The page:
The characterization of trace evidence requires knowledge of analytical chemistry as the results obtained can be in the quantitative form, by how much samples are recovered, or qualitative form, the identity of the trace material. Characterizing trace materials include examining both physical and chemical properties.
The physical analysis begins with a visual examination to assign the evidence to a specific class. This is then followed by the chemical analysis of identifying chemicals in the material through analytical instruments such as infrared spectroscopy, GC-MS, DART-TOFMS.
The instrumental methods of analysis vary depending on the type of evidence encountered. For instance, glass requires the Glass Refractive Index Measurement System (GRIM) method of analysis on quantifying the refractive index of two pieces of glass to determine if they come from the same source.
While the characterization of fibers, such as how they are manufactured, cross-sectional shape, and color, can be done by utilizing the instruments FT-IR, PLM, and/or stereomicroscope.
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What is analytical chemistry?
- Drummer, O., et al (2013) ‘Forensic drug analysis’. Forensic Drug Analysis, pp. 2-9. https://research.monash.edu/en/publications/forensic-drug-analysis-2
- Mikulewicz, M., et al. (2014) ‘How Toxicology Impacts Other Sciences’, Encyclopedia of Toxicology, 3(4), pp. 746 – 749. https://www.researchgate.net/publication/261711214_How_Toxicology_Impacts_Other_Sciences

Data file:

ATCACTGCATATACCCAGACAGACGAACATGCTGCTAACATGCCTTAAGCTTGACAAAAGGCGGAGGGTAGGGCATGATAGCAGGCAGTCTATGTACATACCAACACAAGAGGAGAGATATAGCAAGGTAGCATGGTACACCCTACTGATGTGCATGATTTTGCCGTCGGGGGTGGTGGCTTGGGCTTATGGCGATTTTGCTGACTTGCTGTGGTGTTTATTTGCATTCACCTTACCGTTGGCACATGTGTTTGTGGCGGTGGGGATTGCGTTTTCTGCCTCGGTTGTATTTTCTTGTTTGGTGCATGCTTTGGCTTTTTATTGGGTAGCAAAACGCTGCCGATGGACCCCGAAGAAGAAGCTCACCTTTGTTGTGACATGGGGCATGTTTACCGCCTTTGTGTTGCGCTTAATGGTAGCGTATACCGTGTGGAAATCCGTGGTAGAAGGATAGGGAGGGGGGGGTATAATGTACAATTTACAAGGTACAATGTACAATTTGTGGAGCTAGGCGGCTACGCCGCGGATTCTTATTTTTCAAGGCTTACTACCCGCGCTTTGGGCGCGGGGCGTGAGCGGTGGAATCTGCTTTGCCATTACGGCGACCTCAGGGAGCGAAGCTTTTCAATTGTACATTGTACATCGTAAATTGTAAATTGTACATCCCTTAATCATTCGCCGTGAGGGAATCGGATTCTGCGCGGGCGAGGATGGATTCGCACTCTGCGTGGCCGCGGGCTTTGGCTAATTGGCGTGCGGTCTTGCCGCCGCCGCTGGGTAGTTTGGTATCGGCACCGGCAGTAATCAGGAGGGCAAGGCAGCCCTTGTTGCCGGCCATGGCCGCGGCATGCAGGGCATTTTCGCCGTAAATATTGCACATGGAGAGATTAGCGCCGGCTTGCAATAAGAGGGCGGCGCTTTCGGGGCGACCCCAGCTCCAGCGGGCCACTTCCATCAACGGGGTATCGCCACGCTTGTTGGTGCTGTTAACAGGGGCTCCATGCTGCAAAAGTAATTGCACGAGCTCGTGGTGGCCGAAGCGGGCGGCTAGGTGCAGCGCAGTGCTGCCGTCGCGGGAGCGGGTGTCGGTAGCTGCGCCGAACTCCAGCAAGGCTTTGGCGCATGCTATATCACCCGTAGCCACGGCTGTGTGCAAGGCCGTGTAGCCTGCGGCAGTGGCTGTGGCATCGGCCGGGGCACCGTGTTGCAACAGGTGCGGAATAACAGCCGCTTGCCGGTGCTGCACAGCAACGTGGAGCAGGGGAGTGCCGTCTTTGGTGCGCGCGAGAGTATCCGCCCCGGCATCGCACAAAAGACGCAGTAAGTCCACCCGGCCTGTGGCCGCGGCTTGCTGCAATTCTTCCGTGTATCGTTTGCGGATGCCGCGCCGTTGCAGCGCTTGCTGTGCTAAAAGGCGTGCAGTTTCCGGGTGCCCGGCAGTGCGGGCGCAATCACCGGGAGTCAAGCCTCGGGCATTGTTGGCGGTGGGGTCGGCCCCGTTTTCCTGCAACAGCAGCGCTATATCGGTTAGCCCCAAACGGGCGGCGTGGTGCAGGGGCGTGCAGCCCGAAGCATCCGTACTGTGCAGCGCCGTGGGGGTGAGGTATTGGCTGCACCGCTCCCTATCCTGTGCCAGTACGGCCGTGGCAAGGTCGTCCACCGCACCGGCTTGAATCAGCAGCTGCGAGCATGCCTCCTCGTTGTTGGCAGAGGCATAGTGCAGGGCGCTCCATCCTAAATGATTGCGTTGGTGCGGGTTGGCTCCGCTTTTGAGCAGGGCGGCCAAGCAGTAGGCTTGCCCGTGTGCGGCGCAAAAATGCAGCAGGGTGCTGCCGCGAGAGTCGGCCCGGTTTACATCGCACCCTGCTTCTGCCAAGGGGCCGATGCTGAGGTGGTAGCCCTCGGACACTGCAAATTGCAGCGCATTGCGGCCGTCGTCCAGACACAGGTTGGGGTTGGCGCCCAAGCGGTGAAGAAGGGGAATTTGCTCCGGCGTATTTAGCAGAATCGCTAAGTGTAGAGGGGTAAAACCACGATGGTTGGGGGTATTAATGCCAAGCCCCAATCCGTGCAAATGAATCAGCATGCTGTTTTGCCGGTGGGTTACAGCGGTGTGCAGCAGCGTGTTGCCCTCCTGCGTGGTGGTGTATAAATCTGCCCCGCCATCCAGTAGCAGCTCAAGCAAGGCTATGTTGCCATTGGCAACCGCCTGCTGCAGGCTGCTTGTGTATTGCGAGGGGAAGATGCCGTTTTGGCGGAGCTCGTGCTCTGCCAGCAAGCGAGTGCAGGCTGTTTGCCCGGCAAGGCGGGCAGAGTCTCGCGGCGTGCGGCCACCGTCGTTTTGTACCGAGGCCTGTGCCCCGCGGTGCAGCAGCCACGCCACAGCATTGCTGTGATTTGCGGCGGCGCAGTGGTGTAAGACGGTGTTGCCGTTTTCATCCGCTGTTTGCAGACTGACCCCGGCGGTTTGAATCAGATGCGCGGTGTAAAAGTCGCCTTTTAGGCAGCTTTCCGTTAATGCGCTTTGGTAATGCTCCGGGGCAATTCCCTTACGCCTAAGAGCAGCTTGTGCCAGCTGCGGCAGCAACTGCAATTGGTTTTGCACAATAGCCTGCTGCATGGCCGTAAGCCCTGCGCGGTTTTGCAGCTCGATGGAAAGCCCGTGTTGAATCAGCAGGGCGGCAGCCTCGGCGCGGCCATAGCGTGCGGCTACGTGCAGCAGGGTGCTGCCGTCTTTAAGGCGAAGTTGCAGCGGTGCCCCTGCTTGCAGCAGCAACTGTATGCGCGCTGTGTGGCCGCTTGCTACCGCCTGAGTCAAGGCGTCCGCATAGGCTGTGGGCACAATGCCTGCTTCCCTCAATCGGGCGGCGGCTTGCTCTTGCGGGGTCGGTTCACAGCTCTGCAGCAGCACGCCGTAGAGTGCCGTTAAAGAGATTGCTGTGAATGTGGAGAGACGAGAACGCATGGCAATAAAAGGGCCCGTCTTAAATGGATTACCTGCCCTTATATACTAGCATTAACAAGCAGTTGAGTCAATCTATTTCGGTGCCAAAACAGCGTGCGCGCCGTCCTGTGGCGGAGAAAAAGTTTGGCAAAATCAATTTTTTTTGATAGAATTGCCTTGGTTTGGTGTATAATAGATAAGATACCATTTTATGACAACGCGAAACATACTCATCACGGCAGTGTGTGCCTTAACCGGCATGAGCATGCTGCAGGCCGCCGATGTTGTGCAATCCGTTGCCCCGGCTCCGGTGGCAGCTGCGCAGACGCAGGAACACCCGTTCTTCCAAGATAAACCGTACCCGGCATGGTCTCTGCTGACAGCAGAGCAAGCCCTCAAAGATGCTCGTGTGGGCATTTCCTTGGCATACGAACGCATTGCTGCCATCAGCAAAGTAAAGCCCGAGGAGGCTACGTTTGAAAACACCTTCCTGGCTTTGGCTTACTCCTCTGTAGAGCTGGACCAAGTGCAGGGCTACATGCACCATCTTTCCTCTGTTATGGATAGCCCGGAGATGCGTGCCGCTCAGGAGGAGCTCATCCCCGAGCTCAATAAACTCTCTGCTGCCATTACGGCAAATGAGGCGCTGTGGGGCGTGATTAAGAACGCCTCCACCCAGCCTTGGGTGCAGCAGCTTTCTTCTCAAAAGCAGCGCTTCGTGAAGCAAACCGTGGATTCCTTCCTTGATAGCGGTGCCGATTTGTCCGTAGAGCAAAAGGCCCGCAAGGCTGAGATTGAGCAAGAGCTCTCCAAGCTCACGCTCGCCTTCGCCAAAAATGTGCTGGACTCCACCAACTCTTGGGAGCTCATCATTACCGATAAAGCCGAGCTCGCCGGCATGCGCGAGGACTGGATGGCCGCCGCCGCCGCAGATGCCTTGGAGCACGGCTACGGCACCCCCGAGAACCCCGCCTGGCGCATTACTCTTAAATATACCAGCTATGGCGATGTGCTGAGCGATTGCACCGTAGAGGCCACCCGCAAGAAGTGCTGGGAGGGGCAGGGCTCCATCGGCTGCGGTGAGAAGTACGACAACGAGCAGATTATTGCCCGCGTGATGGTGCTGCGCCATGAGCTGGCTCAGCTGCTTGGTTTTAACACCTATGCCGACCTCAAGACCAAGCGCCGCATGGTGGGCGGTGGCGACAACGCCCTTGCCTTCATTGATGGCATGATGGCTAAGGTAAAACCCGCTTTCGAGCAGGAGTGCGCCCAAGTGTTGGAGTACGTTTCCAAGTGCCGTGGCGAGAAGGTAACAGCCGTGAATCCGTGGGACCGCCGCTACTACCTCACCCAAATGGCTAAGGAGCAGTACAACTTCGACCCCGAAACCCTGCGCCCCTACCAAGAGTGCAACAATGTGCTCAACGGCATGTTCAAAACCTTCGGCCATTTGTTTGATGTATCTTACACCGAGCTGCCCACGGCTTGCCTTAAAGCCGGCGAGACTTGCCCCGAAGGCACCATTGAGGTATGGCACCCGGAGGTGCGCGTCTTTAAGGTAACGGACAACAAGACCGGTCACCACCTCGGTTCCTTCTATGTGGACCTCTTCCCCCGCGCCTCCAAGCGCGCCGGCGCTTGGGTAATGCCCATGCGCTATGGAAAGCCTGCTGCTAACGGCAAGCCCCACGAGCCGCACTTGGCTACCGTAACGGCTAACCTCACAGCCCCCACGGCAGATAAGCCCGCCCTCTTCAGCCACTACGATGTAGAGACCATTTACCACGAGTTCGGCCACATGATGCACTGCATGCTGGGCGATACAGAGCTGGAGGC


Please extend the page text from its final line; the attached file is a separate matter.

- New Jersey State Police. n.d. Trace Evidence Analysis [Online] Available at https://www.njsp.org/division/investigations/trace-evidence.shtml (Accessed 23 June 2020).
- Ritchie, H., and Roser, M., 2018. Opioids, Cocaine, Cannabis, And Illicit Drugs. [Online] Our World in Data. Available at: https://ourworldindata.org/illicit-drug-use (Accessed 24 June 2020).
- Smith, M., et al. (2009) ‘Modern Instrumental Methods in Forensic Toxicology’, Journal of Analytical Toxicology, 31(5), pp. 237–9A. https://www.ncbi.nlm.nih.gov/pmc/articles/PMC2745311/
- Smith, R. (1982) ‘Arson analysis by mass chromatography’, Analytical Chemistry, 54(13), pp.1399A-1409A. https://pubs.acs.org/doi/abs/10.1021/ac00250a751
- Singh, Z. (2017) ‘Forensic Toxicology: Biological Sampling and use of Different Analytical Techniques’, Forensic Research & Criminology International Journal, 4(4). https://medcraveonline.com/FRCIJ/forensic-toxicology-biological-sampling-and-use-of-different-analytical-techniques.html